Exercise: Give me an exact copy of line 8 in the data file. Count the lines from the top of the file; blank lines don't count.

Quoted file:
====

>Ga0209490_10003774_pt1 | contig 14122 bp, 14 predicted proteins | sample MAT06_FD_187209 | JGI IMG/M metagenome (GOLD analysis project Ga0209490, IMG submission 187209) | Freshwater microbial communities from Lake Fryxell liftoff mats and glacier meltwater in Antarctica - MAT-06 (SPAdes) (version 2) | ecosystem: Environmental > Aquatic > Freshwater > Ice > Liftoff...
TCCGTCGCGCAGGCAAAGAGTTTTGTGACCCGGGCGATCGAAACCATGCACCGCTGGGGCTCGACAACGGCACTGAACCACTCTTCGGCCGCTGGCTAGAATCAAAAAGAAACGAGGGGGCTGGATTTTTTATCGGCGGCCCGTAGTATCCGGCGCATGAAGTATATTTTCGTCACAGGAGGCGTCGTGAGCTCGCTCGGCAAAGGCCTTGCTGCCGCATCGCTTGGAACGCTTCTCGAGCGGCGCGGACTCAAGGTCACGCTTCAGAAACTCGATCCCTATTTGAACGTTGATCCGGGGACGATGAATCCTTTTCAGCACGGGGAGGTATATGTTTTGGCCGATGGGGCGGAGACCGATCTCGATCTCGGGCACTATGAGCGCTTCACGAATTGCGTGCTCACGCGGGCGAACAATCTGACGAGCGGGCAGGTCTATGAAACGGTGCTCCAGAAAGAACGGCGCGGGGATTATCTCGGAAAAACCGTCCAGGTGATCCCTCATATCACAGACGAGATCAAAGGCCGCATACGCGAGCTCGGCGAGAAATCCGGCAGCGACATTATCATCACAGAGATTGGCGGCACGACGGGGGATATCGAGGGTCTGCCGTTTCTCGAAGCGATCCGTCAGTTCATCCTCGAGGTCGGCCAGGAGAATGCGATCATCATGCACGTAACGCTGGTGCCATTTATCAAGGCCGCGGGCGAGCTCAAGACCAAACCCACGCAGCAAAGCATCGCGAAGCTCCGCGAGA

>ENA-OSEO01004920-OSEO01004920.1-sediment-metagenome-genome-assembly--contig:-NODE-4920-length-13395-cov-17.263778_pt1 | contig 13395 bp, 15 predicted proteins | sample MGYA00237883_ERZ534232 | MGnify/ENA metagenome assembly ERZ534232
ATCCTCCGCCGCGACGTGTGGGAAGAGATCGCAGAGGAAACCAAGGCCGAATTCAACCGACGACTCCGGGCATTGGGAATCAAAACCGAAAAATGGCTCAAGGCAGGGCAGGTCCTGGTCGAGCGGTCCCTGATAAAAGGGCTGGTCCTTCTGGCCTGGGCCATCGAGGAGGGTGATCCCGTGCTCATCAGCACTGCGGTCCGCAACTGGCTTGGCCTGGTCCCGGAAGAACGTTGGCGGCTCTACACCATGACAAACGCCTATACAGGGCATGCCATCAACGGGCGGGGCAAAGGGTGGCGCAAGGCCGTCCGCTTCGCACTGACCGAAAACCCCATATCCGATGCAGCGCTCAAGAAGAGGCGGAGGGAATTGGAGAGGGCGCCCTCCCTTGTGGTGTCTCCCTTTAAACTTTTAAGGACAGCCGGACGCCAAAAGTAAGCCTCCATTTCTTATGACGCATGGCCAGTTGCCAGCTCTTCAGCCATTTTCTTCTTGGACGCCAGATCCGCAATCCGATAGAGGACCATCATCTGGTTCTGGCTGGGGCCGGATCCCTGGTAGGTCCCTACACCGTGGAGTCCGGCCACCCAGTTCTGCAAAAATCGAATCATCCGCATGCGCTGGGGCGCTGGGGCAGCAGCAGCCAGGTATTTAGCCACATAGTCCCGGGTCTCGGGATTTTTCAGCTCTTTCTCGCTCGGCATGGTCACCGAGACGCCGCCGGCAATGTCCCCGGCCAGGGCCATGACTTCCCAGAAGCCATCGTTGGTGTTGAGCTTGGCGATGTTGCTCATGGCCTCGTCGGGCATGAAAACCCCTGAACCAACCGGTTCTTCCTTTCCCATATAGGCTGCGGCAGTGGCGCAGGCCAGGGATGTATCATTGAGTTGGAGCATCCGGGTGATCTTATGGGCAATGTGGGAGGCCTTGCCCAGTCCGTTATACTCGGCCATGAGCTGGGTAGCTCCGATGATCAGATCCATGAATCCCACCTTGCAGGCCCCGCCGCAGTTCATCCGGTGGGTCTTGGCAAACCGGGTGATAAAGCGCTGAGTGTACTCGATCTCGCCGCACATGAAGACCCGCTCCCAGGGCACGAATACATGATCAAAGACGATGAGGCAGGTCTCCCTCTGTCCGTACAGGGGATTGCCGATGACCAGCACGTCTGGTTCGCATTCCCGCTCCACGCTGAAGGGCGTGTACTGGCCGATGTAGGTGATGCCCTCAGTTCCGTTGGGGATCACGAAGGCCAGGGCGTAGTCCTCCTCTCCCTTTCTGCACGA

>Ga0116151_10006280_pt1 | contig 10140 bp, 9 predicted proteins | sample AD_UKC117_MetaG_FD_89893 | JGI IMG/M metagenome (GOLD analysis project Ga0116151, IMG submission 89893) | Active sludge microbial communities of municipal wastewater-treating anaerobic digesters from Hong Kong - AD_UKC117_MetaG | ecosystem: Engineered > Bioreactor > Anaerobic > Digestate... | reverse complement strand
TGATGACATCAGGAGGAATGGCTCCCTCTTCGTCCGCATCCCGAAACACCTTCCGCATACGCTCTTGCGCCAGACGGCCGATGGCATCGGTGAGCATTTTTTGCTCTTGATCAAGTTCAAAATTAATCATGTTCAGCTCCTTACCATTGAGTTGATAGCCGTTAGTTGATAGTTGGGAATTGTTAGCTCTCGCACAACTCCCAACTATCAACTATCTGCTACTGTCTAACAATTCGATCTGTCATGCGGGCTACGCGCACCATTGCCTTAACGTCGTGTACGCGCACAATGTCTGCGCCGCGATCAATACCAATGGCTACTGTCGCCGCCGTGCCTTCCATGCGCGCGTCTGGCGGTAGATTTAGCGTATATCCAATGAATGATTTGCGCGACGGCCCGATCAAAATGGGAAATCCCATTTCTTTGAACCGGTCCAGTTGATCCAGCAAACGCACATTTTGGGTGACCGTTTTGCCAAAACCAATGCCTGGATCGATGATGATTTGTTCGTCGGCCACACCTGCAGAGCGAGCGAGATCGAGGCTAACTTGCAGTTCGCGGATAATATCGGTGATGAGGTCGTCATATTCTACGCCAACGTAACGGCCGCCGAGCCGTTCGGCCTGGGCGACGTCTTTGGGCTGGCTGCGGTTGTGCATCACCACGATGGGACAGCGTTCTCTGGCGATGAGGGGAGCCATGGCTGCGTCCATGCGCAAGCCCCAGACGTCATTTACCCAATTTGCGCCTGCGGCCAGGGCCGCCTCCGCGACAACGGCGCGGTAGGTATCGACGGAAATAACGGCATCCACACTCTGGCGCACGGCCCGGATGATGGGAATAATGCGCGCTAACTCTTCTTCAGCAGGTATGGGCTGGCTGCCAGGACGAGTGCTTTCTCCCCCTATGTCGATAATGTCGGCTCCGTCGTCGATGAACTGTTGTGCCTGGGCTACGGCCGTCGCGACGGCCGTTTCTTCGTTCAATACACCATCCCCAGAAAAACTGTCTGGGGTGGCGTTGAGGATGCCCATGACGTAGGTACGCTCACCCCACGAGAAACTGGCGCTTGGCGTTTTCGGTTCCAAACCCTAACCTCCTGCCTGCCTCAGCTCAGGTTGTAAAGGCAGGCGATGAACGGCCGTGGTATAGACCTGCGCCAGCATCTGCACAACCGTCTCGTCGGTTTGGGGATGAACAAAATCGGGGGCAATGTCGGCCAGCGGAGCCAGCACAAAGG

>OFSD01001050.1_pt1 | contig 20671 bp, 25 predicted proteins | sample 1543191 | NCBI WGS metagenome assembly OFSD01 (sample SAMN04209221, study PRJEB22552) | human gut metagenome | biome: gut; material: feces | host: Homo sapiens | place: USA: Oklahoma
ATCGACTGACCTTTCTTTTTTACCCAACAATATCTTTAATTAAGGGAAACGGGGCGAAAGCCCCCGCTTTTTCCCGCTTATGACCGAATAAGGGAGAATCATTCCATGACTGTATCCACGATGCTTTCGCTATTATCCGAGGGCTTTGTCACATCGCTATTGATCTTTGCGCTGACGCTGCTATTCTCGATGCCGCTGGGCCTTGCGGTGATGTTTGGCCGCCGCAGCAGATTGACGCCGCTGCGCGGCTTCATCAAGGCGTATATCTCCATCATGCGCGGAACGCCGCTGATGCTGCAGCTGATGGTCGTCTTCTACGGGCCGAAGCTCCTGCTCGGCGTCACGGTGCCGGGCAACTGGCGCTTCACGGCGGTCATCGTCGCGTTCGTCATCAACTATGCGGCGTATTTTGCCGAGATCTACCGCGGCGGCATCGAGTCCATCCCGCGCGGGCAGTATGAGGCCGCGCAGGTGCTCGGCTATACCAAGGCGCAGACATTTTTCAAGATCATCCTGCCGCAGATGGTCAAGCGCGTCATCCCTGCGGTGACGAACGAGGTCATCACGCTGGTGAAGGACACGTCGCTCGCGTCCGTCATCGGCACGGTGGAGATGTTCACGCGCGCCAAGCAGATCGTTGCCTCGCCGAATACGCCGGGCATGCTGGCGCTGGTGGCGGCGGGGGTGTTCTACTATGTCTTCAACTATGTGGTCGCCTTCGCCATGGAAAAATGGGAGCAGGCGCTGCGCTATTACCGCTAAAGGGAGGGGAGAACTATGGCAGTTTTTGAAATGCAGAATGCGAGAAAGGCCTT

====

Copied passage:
ATCGACTGACCTTTCTTTTTTACCCAACAATATCTTTAATTAAGGGAAACGGGGCGAAAGCCCCCGCTTTTTCCCGCTTATGACCGAATAAGGGAGAATCATTCCATGACTGTATCCACGATGCTTTCGCTATTATCCGAGGGCTTTGTCACATCGCTATTGATCTTTGCGCTGACGCTGCTATTCTCGATGCCGCTGGGCCTTGCGGTGATGTTTGGCCGCCGCAGCAGATTGACGCCGCTGCGCGGCTTCATCAAGGCGTATATCTCCATCATGCGCGGAACGCCGCTGATGCTGCAGCTGATGGTCGTCTTCTACGGGCCGAAGCTCCTGCTCGGCGTCACGGTGCCGGGCAACTGGCGCTTCACGGCGGTCATCGTCGCGTTCGTCATCAACTATGCGGCGTATTTTGCCGAGATCTACCGCGGCGGCATCGAGTCCATCCCGCGCGGGCAGTATGAGGCCGCGCAGGTGCTCGGCTATACCAAGGCGCAGACATTTTTCAAGATCATCCTGCCGCAGATGGTCAAGCGCGTCATCCCTGCGGTGACGAACGAGGTCATCACGCTGGTGAAGGACACGTCGCTCGCGTCCGTCATCGGCACGGTGGAGATGTTCACGCGCGCCAAGCAGATCGTTGCCTCGCCGAATACGCCGGGCATGCTGGCGCTGGTGGCGGCGGGGGTGTTCTACTATGTCTTCAACTATGTGGTCGCCTTCGCCATGGAAAAATGGGAGCAGGCGCTGCGCTATTACCGCTAAAGGGAGGGGAGAACTATGGCAGTTTTTGAAATGCAGAATGCGAGAAAGGCCTT